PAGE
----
You want views. Nature. Culture. History. Some good eats and a bit of shopping wouldn’t hurt, either. And you’d rather not travel more than an hour from the city. Some may call your getaway ambitions high maintenance. You call them discerning. And with Peekskill sitting pretty just over 40 miles from Grand Central on Metro North’s Hudson line, you can also call them realistic.
A once-booming hub for iron stove and plow production, Peekskill is back on the rise from its post-industrial slump. Home to the original CRAYOLA factory, the Hudson Riverside town is now home to a growing artist population. And today, residents see warmth generated by more modern means: Indian Point, a nuclear power plant station that produces up to 30 percent of the electricity used in New York City and Westchester County.
While Indian Point is technically just south of Peekskill, in Buchanan, its looming presence is hard to ignore from across the water. That said, it’s far from a sticking point—and makes for a striking man-to-nature view for the photographers in the group. And from the right angle, you can convince yourself—or at least your Instagram followers—it’s not there at all.
With an intriguing mix of rural, small-town and not-completely-polished urban charm, Peekskill’s the 5.5 square miles you never knew had it all. Spend a weekend—or even a day—around town, and you can have your homemade (cheese)cake, and eat like a post-hike champ, too.
Peekskill has been actively vying for the hearts, and homes, of artists since the late 1980’s, building coop Peekskill Art Lofts in 2002 to encourage this revitalization. They haven’t gotten all of Bushwick to migrate just yet, but the town’s art scene is nothing short of flourishing.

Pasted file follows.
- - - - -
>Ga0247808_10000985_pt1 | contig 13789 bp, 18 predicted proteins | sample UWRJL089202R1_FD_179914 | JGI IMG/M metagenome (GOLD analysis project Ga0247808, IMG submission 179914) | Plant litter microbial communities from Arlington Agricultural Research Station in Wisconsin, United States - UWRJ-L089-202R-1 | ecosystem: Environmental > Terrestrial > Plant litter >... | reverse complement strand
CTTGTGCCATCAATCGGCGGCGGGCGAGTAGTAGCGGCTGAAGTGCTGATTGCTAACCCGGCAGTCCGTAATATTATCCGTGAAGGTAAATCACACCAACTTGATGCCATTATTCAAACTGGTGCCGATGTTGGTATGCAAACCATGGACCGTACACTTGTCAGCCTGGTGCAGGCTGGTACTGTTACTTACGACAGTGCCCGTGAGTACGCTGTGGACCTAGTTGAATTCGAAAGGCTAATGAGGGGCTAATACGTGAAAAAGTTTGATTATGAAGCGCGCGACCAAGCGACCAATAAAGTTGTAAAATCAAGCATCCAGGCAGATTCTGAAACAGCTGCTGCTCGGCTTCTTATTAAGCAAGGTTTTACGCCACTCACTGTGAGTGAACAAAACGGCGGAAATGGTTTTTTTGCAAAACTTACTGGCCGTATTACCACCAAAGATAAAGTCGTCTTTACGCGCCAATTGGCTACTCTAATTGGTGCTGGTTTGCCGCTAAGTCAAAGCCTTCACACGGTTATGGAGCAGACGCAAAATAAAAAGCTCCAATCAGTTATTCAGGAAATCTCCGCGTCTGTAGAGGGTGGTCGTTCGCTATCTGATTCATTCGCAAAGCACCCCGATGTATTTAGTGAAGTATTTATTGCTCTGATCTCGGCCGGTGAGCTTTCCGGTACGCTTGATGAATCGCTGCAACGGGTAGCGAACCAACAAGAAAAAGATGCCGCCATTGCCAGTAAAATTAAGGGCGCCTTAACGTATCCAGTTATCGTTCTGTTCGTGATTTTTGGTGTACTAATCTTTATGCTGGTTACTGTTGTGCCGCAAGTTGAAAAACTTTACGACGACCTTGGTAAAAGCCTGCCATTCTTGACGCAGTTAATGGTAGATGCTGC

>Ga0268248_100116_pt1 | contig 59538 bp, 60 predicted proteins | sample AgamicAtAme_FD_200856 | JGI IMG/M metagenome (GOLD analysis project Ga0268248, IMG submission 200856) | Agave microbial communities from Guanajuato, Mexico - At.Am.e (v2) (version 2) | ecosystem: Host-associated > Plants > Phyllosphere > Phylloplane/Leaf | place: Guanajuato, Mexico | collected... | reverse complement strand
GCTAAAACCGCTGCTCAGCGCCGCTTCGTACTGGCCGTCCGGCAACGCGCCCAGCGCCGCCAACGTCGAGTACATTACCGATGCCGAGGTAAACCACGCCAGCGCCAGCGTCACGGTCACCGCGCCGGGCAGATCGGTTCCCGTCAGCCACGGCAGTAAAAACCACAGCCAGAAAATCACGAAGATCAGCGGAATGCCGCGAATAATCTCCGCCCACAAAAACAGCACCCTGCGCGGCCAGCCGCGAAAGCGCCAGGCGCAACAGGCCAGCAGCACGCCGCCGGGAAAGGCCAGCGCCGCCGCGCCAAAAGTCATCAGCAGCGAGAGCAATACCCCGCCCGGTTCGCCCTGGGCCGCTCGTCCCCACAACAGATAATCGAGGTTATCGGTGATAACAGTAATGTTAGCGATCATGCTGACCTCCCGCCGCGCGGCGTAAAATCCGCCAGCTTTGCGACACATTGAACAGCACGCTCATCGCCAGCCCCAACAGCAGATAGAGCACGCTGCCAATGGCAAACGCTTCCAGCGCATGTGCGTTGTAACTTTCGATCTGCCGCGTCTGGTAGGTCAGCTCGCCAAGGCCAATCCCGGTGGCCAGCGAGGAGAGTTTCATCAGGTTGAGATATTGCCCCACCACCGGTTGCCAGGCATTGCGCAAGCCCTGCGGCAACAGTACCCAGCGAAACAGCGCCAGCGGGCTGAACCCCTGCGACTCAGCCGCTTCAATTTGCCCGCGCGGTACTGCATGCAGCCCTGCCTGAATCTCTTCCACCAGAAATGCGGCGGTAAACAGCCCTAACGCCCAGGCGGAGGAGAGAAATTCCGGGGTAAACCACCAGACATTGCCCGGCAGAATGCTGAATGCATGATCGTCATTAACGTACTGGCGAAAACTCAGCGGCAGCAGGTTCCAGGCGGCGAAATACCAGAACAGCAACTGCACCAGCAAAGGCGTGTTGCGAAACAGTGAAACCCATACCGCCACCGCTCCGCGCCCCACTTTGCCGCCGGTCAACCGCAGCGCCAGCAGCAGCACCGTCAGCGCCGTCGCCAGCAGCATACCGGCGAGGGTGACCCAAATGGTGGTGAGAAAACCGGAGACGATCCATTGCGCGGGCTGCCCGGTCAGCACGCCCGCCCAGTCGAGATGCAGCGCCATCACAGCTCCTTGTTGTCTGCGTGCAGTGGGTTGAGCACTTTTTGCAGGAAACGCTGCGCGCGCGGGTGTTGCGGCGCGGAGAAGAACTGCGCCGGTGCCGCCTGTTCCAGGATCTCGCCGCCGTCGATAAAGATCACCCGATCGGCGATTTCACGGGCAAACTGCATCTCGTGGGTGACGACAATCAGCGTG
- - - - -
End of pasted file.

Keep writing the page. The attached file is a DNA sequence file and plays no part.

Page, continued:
The Hudson Valley Center for Contemporary Art curates noteworthy exhibitions of international works. The museum—an open space with a second floor mezzanine—is at the center of the fifth Peekskill Project. Running through July 2013, the festival features an impressive array of works from over 120 emerging and established artists currently living and working in Peekskill, the Hudson Valley and the Greater New York City region. HVCCA is also host to free, family-friendly workshops once a month, often hosted by an artist on display (check the site’s event listings for upcoming programs).
The Peekskill Project extends throughout the towns green spaces, the Field Library, and other art venues, including the top floor of the Paramount Center for the Arts. Originally built as a 1500-seat movie palace by Publix Pictures, a subsidiary of Paramount Pictures, the Peekskill Paramount Theatre first opened in 1930. More recently operating as a multidisciplinary center for the arts, the performance venue has been on hiatus since last fall, but will soon reopen its doors under new management.
The few blocks around the Paramount, in the Downtown Historic District, are packed with art for those willing to pop, or ask, around: the artists Brown Street Studios are open by appointment, the BeanRunner Café and The Peekskill Coffee House hosts rotating exhibits of local artists, the Flat Iron Gallery represents over 100 artists across fine art, jewelry, and gifts. You can tour all of the above and more during Open Studios Weekend.